Chapter no 60

Quantum Radio

Ty felt a hand pressing into his ribs, which still ached from the explosion in Geneva and the blast at the DARPA facility. He stirred, but his body was stiff and unresponsive. His brain was foggy, as though molasses were flowing through it.

Another squeeze at his side brought a rush of pain and adrenaline that chased the brain fog away.

His eyes shot open.

It was still dark in the museum.

At his ear, he felt hot breath and heard a soft, sweet voice he knew so well: Nora.

“Ty. Ty, wake up.”

He turned to her, saw the fear in her eyes, and instantly felt himself come fully awake.

Ty sat up and saw what looked like a metal insect crawling toward them on six spindly legs with sharp ends—points that he imagined could drive deep into human flesh.

He rose to his hands and knees, flashlight in one hand, and frantically searched the floor for the handgun he had set down before he slipped off to sleep. He spotted it by the pilot, grabbed it, but when he returned the light’s beam to the spot where he had last seen the robot, it was gone.

Ty swept the flashlight across the deserted museum gift store.

Footsteps pounding in the stairwell drew his attention, and soon the glow of another light raked over him—Kato’s.

He rushed toward them, rifle at the ready.

“What happened?” he whispered, scanning the room.

“A robot,” Ty said. “It was watching us. I think it was going to attack before Nora woke me.”

“I’ll keep the perimeter closer,” Kato said, still searching the room.

“It’s almost my shift anyway,” Ty said. “I’ll watch for it.”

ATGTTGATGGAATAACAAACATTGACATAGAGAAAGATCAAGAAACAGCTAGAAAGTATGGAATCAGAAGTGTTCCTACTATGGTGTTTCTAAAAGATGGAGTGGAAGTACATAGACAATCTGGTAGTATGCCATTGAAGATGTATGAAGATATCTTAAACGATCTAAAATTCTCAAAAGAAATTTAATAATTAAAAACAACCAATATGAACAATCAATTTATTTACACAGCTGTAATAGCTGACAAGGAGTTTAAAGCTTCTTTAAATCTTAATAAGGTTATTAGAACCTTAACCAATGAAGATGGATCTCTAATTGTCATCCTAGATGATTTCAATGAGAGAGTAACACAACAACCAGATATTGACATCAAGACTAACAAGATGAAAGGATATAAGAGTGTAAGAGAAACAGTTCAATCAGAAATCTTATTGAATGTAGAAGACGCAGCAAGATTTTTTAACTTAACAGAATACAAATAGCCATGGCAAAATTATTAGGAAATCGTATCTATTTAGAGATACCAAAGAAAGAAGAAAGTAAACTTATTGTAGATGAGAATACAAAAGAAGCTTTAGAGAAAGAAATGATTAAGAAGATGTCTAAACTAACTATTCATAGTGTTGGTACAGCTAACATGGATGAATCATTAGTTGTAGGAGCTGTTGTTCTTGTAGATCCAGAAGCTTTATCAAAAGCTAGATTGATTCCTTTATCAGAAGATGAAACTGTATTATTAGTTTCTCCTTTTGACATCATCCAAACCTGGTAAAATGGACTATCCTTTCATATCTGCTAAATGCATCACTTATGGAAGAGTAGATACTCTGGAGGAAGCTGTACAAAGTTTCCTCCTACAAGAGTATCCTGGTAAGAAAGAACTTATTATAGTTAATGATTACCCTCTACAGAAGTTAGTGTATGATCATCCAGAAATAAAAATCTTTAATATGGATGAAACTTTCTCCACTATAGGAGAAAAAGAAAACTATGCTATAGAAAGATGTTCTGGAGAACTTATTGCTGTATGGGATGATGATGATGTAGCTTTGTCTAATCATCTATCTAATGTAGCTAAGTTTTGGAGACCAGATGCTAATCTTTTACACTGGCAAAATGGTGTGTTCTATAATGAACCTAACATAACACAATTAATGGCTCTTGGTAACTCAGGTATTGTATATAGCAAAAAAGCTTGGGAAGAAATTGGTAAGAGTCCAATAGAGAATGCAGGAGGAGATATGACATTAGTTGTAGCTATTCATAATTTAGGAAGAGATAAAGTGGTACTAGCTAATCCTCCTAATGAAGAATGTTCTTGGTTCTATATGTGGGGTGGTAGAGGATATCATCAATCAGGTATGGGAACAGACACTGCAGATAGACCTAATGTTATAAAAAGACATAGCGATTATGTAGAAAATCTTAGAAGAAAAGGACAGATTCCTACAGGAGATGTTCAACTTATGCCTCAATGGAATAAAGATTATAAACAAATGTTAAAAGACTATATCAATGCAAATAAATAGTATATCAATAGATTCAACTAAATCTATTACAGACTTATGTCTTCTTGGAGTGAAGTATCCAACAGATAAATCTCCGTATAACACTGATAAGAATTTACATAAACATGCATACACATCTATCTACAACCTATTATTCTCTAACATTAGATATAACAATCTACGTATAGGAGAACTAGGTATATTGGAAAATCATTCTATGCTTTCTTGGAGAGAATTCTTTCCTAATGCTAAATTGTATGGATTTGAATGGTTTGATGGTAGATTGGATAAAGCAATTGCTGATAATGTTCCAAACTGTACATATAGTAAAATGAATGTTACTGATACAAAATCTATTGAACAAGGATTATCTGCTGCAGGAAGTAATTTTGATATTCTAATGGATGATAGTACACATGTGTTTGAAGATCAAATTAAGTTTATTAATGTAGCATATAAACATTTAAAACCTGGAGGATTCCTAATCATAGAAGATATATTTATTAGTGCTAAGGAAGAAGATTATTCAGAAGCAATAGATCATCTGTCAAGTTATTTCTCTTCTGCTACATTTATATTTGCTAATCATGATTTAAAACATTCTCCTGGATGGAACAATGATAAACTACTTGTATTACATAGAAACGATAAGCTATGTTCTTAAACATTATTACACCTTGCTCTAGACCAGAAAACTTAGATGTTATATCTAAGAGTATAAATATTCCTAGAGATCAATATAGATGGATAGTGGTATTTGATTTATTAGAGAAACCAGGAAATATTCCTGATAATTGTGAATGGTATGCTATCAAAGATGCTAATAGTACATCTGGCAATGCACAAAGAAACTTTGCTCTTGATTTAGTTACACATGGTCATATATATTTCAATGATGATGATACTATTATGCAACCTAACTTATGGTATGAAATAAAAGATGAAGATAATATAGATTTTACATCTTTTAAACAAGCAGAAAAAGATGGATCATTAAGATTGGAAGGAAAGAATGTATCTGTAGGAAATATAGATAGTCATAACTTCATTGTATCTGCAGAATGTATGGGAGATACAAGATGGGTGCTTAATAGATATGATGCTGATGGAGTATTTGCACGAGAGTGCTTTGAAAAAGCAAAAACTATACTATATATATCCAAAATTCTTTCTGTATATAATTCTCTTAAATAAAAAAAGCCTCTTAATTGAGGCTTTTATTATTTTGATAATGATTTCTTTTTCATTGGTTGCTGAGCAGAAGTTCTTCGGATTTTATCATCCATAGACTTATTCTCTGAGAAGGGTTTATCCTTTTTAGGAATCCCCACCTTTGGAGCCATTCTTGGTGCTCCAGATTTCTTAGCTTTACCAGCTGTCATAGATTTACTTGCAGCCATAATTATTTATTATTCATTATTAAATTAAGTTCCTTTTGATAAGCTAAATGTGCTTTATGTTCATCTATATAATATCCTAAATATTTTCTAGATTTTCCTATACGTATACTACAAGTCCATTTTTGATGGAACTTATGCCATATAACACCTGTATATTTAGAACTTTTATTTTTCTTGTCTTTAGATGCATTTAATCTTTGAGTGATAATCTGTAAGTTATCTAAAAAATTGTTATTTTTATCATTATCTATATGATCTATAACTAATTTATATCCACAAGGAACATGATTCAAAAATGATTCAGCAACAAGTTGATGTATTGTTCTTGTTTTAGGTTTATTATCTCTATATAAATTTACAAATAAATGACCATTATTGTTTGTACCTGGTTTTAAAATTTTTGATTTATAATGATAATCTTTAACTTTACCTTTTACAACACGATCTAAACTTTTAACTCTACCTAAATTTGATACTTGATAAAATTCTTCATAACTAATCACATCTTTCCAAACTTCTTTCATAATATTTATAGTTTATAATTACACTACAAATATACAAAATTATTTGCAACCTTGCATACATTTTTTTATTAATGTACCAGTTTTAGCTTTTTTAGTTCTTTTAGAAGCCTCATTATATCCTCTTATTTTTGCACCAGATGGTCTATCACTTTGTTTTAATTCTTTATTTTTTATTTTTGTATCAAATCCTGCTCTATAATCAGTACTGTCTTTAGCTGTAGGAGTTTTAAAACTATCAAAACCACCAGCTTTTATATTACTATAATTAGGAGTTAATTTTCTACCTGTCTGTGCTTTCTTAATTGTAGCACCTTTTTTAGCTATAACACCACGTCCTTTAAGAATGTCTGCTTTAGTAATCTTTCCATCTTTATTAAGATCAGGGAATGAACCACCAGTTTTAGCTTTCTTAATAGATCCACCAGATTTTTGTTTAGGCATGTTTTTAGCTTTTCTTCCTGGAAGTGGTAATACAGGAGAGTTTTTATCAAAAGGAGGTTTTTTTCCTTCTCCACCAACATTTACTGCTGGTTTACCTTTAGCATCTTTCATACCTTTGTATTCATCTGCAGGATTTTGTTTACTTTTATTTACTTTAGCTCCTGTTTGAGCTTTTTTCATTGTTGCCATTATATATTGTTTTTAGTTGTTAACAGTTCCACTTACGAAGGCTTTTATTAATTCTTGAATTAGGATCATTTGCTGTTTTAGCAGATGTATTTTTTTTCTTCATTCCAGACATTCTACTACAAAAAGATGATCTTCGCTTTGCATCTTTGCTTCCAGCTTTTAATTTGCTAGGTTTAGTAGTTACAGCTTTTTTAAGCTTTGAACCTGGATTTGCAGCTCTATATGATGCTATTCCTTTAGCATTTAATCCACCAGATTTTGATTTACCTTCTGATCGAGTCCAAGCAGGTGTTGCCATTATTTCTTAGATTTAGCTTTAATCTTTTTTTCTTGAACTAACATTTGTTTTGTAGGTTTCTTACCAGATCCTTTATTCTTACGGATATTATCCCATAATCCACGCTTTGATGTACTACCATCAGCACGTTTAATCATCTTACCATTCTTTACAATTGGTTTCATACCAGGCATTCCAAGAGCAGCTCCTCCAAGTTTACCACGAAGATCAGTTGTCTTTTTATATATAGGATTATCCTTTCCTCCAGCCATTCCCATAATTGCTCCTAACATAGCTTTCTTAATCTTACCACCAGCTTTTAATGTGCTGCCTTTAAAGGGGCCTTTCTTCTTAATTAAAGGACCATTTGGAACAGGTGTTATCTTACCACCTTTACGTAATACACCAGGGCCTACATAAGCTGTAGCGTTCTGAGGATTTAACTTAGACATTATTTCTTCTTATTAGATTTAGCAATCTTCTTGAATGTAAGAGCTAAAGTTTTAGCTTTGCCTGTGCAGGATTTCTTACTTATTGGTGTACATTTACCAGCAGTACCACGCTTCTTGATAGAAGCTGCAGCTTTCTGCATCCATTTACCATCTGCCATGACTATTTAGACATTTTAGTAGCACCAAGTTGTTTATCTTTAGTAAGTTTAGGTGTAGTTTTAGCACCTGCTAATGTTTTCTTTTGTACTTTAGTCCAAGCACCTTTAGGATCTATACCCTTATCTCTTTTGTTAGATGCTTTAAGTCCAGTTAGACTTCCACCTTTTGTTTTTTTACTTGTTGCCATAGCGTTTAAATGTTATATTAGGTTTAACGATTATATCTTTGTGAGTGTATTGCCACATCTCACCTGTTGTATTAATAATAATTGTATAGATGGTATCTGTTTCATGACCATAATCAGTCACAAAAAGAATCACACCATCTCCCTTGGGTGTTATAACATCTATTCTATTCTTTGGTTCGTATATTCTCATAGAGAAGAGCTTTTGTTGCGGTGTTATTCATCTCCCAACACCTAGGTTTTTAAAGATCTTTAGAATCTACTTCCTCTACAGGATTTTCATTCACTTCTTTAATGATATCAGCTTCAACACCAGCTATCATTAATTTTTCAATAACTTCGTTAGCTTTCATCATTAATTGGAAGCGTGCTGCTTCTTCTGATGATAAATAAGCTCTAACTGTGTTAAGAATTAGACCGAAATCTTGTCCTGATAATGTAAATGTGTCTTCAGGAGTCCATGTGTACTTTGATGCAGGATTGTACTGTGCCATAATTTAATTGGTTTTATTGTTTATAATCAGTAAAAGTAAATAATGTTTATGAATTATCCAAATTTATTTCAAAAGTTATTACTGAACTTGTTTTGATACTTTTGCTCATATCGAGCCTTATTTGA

In the hours that followed, Ty patrolled the abandoned museum in a state of constant unease.

Every small sound drew his attention. And there were plenty of those small sounds: the creaking of the ruined building, the clattering of falling debris, and the wind through the cracked rotunda.

Every time he heard a noise, he went to investigate. And every time, he found nothing.

Shortly after the first rays of morning light filtered down through the stairwell, it was time for Nora’s shift. But Ty didn’t wake her. He merely watched her sleeping peacefully.

He knew she needed the rest. The physical exertion was one thing, but he knew Nora well enough to know that worry was weighing on her more: worry for the dying pilot and worry for all of them. She felt things deeply.

Lying next to her, Kato slept with his rifle held at his side, the safety on. He had drifted off seconds after lying down. Ty wondered if that was a skill he had acquired as a Navy SEAL—being able to sleep in high-stress environments like active combat.

Other questions dogged him as he marched carefully through the museum. Why were they here? How could they get home? The radio was the obvious answer, but he wanted to be sure about the dial code he used.

As agreed, when the morning sun cleared the Smithsonian Castle, Ty woke Kato, who shrugged off the sleep like a thin blanket and was soon fully awake.

For the next watch, they opted to wake Maria since she had gotten the most sleep that night.